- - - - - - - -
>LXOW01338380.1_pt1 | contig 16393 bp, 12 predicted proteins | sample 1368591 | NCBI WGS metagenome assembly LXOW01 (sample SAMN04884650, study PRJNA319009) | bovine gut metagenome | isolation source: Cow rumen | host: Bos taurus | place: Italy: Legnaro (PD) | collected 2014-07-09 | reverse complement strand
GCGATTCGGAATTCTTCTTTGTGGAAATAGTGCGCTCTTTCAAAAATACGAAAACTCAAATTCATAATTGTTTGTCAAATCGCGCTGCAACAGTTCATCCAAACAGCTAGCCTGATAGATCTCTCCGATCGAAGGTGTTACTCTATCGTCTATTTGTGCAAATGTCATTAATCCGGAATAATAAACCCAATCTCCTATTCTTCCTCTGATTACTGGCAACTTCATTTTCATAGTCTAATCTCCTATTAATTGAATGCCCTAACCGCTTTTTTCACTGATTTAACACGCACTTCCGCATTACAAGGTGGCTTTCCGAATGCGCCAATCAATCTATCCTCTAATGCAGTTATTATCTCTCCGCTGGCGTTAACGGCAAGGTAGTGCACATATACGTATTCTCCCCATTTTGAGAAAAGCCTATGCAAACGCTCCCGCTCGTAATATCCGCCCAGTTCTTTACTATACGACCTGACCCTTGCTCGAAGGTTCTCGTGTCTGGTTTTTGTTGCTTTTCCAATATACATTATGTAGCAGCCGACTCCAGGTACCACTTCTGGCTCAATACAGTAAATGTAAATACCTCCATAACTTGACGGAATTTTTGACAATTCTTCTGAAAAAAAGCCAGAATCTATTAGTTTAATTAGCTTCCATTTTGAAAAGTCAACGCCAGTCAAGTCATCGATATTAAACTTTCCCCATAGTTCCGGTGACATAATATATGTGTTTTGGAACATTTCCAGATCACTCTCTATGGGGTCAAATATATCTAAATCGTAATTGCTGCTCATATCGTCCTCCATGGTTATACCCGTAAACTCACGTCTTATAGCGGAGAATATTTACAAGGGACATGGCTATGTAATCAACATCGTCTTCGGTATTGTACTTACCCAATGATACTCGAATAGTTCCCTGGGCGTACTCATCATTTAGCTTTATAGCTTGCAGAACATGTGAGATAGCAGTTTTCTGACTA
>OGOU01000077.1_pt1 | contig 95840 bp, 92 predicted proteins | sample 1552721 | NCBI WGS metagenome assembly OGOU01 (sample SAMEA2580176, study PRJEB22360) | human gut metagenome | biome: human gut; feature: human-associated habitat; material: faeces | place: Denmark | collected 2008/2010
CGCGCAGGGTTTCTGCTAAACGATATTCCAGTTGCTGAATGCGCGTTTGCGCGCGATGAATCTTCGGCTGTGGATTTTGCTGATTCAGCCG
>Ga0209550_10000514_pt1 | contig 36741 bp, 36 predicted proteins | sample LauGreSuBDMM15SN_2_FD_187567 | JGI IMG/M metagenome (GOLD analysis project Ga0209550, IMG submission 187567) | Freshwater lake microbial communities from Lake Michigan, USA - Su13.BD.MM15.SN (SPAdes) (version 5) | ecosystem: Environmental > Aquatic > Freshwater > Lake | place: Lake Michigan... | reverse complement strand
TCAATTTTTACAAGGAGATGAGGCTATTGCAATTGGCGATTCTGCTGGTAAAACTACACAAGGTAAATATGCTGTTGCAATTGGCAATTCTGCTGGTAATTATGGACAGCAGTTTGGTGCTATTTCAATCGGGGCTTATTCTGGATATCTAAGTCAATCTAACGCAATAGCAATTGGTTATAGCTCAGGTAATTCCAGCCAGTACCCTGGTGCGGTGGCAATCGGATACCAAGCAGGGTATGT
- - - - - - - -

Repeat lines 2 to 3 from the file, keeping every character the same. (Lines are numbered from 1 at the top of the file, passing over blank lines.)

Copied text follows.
GCGATTCGGAATTCTTCTTTGTGGAAATAGTGCGCTCTTTCAAAAATACGAAAACTCAAATTCATAATTGTTTGTCAAATCGCGCTGCAACAGTTCATCCAAACAGCTAGCCTGATAGATCTCTCCGATCGAAGGTGTTACTCTATCGTCTATTTGTGCAAATGTCATTAATCCGGAATAATAAACCCAATCTCCTATTCTTCCTCTGATTACTGGCAACTTCATTTTCATAGTCTAATCTCCTATTAATTGAATGCCCTAACCGCTTTTTTCACTGATTTAACACGCACTTCCGCATTACAAGGTGGCTTTCCGAATGCGCCAATCAATCTATCCTCTAATGCAGTTATTATCTCTCCGCTGGCGTTAACGGCAAGGTAGTGCACATATACGTATTCTCCCCATTTTGAGAAAAGCCTATGCAAACGCTCCCGCTCGTAATATCCGCCCAGTTCTTTACTATACGACCTGACCCTTGCTCGAAGGTTCTCGTGTCTGGTTTTTGTTGCTTTTCCAATATACATTATGTAGCAGCCGACTCCAGGTACCACTTCTGGCTCAATACAGTAAATGTAAATACCTCCATAACTTGACGGAATTTTTGACAATTCTTCTGAAAAAAAGCCAGAATCTATTAGTTTAATTAGCTTCCATTTTGAAAAGTCAACGCCAGTCAAGTCATCGATATTAAACTTTCCCCATAGTTCCGGTGACATAATATATGTGTTTTGGAACATTTCCAGATCACTCTCTATGGGGTCAAATATATCTAAATCGTAATTGCTGCTCATATCGTCCTCCATGGTTATACCCGTAAACTCACGTCTTATAGCGGAGAATATTTACAAGGGACATGGCTATGTAATCAACATCGTCTTCGGTATTGTACTTACCCAATGATACTCGAATAGTTCCCTGGGCGTACTCATCATTTAGCTTTATAGCTTGCAGAACATGTGAGATAGCAGTTTTCTGACTA
>OGOU01000077.1_pt1 | contig 95840 bp, 92 predicted proteins | sample 1552721 | NCBI WGS metagenome assembly OGOU01 (sample SAMEA2580176, study PRJEB22360) | human gut metagenome | biome: human gut; feature: human-associated habitat; material: faeces | place: Denmark | collected 2008/2010